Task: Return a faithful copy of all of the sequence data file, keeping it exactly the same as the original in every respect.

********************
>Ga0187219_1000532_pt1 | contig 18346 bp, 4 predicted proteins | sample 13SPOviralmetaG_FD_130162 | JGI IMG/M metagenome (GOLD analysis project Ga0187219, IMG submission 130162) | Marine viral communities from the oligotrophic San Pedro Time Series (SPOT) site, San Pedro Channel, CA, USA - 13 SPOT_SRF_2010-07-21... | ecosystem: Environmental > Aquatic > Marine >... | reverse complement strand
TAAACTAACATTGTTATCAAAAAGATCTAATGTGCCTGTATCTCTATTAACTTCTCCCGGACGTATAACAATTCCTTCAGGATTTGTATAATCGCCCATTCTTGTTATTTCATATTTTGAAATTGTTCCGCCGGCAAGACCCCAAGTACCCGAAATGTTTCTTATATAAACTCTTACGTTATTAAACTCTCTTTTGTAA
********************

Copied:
>Ga0187219_1000532_pt1 | contig 18346 bp, 4 predicted proteins | sample 13SPOviralmetaG_FD_130162 | JGI IMG/M metagenome (GOLD analysis project Ga0187219, IMG submission 130162) | Marine viral communities from the oligotrophic San Pedro Time Series (SPOT) site, San Pedro Channel, CA, USA - 13 SPOT_SRF_2010-07-21... | ecosystem: Environmental > Aquatic > Marine >... | reverse complement strand
TAAACTAACATTGTTATCAAAAAGATCTAATGTGCCTGTATCTCTATTAACTTCTCCCGGACGTATAACAATTCCTTCAGGATTTGTATAATCGCCCATTCTTGTTATTTCATATTTTGAAATTGTTCCGCCGGCAAGACCCCAAGTACCCGAAATGTTTCTTATATAAACTCTTACGTTATTAAACTCTCTTTTGTAA